The 36 Rrs(?), ad(?), ag(?), and aph(?)
The in situ measurements were obtained from different areasat different seasons around the world, which include ponds in the state ofMississippi, U.S.
A. (MS), Lake Taihu, China (LT), and Lake Erie, U.S.A. (LE). Mississippi Pond dataset (MS): This dataset includes 41samples of remote sensing reflectance (Rrs(?), sr?1) and absorptioncoefficients of phytoplankton (aph(?), m?1), non-algal particles(ad(?)), and gelbstoff (ag(?)).
This dataset (see Mishra et al. 18for details) was collected from a series of highly turbid and productiveaquaculture ponds at various bloom stages (initiation, peak, and senescence) ofcyanobacteria (Chl-a concentration varied from 59 to 1377 mg?m?3),located in northwestern Mississippi, U.S.A., where cyanobacteria blooms with Planktothrix agardhii as the mostabundant species were occurring when the in situ data were collectedLake Taihu dataset (LT): This dataset includes 45 Rrs(?) spectra, corresponding spectra of ad(?), ag(?), and aph(?) (350–750 nm) collected from LakeTaihu, China under cyanobacteria bloom conditions (Chl-a: 10–222 mg·m?3)where the dominant species was Microcystisaeruginosa. Water samples and optical data of surface water were collectedduring two surveys in January–August 2011 and November 2011, respectively.Lake Erie dataset (LE): This dataset is composed of 36 Rrs(?), ad(?), ag(?), and aph(?)samples, and 20 Chl-a and PC concentrations. Cyanobacteria blooms dominated by Microcystis aeruginosa have been seasonally reoccurring in the western basin ofLake Erie since the mid-1990s 19.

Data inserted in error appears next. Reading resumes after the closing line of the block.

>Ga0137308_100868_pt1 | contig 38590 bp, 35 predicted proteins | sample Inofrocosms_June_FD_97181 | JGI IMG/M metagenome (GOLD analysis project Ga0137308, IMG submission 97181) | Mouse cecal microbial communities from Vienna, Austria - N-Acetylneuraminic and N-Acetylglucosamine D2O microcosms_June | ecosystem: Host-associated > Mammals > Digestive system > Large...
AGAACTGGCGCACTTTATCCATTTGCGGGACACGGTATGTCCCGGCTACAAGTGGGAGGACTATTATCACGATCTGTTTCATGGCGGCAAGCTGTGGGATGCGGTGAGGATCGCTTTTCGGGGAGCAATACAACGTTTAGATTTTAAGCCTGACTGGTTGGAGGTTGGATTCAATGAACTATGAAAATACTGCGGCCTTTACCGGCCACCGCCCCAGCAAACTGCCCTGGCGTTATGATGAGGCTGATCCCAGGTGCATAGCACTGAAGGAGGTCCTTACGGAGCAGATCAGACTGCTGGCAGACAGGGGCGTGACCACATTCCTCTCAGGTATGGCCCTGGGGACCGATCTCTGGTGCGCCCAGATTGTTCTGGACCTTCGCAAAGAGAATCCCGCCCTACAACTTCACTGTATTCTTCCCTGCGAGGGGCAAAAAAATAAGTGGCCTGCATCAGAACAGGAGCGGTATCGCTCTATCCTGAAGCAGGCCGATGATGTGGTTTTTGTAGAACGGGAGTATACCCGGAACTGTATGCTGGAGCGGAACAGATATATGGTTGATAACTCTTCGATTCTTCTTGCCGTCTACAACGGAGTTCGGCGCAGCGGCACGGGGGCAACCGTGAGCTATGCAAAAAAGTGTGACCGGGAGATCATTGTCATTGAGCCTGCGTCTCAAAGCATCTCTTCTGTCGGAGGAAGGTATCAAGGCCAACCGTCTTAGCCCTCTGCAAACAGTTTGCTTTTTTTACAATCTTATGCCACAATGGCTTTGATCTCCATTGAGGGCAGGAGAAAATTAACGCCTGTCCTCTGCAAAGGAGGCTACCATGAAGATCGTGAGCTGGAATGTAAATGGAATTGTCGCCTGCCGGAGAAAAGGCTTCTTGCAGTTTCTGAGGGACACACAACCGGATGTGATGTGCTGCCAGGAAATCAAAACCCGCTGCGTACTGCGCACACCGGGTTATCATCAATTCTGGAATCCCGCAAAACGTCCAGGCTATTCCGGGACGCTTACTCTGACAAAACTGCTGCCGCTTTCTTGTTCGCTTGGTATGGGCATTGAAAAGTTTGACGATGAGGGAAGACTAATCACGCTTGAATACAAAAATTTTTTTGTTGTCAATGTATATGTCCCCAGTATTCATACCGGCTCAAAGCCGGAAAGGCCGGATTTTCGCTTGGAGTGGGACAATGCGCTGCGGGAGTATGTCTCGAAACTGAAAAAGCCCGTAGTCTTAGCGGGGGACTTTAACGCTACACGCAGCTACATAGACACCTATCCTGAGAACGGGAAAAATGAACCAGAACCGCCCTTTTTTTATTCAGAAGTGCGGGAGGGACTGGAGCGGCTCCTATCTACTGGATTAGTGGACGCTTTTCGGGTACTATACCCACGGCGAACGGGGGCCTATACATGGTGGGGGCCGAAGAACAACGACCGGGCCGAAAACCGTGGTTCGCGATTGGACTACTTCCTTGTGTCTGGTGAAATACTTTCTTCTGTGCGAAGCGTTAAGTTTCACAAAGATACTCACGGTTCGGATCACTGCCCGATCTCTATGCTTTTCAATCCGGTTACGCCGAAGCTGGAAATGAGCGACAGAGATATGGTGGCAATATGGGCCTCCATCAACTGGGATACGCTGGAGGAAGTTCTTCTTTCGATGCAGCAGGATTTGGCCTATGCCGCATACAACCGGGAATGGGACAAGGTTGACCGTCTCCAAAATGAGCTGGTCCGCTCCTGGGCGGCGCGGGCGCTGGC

The field measurements were collectedduring cruises from 20–23 August 2013 and 18–21 August 2014 in western LakeErie at 16 and 20 stations, respectively, during the peak cyanobacteria bloomperiod 20,21, with chlorophyll concentrations ranging from >1 to 100s of mg·m?3.Since the ponds are too small for the MODIS and MERIS 1 kmspatial resolution imagery, Lake Erie was selected as a local example forapplication of the method to HICO, MODIS and MERIS imageries to obtain pigmentconcentrations and Gaussian absorption distribution. The cyanobacteria bloomwhich occurred in Lake Erie in August 2014 was one of the most serious, causingdisruption to the drinking water supply in Toledo, U.S.A.
The 2014 cruise wasconducted during this event and the sampling locations along with the Chl-a andPC concentrations at each station, are shown in Figure 1, where PCconcentrations as high as ~200 mg?m?3 were noted in the southernportion of Lake Erie.